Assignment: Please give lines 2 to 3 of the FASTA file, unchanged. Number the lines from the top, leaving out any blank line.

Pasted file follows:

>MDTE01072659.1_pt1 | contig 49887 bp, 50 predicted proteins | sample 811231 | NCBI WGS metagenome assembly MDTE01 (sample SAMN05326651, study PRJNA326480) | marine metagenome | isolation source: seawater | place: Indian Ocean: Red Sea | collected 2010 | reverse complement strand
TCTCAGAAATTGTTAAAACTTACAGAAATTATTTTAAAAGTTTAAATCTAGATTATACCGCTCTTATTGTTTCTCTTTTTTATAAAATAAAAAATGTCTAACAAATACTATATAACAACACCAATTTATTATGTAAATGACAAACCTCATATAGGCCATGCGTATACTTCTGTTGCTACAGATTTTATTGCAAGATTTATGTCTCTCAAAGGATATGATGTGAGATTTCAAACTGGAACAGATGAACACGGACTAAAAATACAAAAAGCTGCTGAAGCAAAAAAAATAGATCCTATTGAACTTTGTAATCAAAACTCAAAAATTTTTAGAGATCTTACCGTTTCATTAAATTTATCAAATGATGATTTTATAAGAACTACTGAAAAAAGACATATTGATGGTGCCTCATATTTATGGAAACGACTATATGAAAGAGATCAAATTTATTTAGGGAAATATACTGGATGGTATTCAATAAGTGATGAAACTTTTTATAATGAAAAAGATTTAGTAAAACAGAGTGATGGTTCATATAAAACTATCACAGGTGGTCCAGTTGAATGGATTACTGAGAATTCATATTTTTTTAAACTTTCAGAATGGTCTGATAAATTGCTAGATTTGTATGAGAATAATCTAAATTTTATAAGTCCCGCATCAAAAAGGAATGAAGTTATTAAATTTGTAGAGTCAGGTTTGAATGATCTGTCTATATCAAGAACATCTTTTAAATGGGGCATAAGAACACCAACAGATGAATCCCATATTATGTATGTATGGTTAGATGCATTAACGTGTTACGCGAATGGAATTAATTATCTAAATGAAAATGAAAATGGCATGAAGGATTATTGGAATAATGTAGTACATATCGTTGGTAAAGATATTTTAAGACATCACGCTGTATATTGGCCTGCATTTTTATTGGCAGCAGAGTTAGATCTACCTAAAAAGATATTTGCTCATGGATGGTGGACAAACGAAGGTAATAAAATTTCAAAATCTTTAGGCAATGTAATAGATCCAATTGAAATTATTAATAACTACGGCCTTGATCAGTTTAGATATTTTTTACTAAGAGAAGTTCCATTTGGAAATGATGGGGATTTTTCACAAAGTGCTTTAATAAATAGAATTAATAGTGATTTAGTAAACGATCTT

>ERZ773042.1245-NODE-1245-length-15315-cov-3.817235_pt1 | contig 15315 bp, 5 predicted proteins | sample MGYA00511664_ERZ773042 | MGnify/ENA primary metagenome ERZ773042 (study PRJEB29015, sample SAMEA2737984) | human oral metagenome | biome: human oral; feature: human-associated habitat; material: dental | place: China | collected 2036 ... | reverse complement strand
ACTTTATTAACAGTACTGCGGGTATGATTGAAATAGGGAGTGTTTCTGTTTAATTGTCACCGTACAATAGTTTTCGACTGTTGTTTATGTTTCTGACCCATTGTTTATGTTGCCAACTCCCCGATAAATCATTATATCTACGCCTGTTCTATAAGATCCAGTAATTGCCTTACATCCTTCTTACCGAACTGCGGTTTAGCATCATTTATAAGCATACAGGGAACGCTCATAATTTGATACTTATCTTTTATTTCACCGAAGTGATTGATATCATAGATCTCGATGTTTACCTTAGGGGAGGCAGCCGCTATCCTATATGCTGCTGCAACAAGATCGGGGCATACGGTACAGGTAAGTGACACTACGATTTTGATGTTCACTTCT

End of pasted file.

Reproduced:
TCTCAGAAATTGTTAAAACTTACAGAAATTATTTTAAAAGTTTAAATCTAGATTATACCGCTCTTATTGTTTCTCTTTTTTATAAAATAAAAAATGTCTAACAAATACTATATAACAACACCAATTTATTATGTAAATGACAAACCTCATATAGGCCATGCGTATACTTCTGTTGCTACAGATTTTATTGCAAGATTTATGTCTCTCAAAGGATATGATGTGAGATTTCAAACTGGAACAGATGAACACGGACTAAAAATACAAAAAGCTGCTGAAGCAAAAAAAATAGATCCTATTGAACTTTGTAATCAAAACTCAAAAATTTTTAGAGATCTTACCGTTTCATTAAATTTATCAAATGATGATTTTATAAGAACTACTGAAAAAAGACATATTGATGGTGCCTCATATTTATGGAAACGACTATATGAAAGAGATCAAATTTATTTAGGGAAATATACTGGATGGTATTCAATAAGTGATGAAACTTTTTATAATGAAAAAGATTTAGTAAAACAGAGTGATGGTTCATATAAAACTATCACAGGTGGTCCAGTTGAATGGATTACTGAGAATTCATATTTTTTTAAACTTTCAGAATGGTCTGATAAATTGCTAGATTTGTATGAGAATAATCTAAATTTTATAAGTCCCGCATCAAAAAGGAATGAAGTTATTAAATTTGTAGAGTCAGGTTTGAATGATCTGTCTATATCAAGAACATCTTTTAAATGGGGCATAAGAACACCAACAGATGAATCCCATATTATGTATGTATGGTTAGATGCATTAACGTGTTACGCGAATGGAATTAATTATCTAAATGAAAATGAAAATGGCATGAAGGATTATTGGAATAATGTAGTACATATCGTTGGTAAAGATATTTTAAGACATCACGCTGTATATTGGCCTGCATTTTTATTGGCAGCAGAGTTAGATCTACCTAAAAAGATATTTGCTCATGGATGGTGGACAAACGAAGGTAATAAAATTTCAAAATCTTTAGGCAATGTAATAGATCCAATTGAAATTATTAATAACTACGGCCTTGATCAGTTTAGATATTTTTTACTAAGAGAAGTTCCATTTGGAAATGATGGGGATTTTTCACAAAGTGCTTTAATAAATAGAATTAATAGTGATTTAGTAAACGATCTT

>ERZ773042.1245-NODE-1245-length-15315-cov-3.817235_pt1 | contig 15315 bp, 5 predicted proteins | sample MGYA00511664_ERZ773042 | MGnify/ENA primary metagenome ERZ773042 (study PRJEB29015, sample SAMEA2737984) | human oral metagenome | biome: human oral; feature: human-associated habitat; material: dental | place: China | collected 2036 ... | reverse complement strand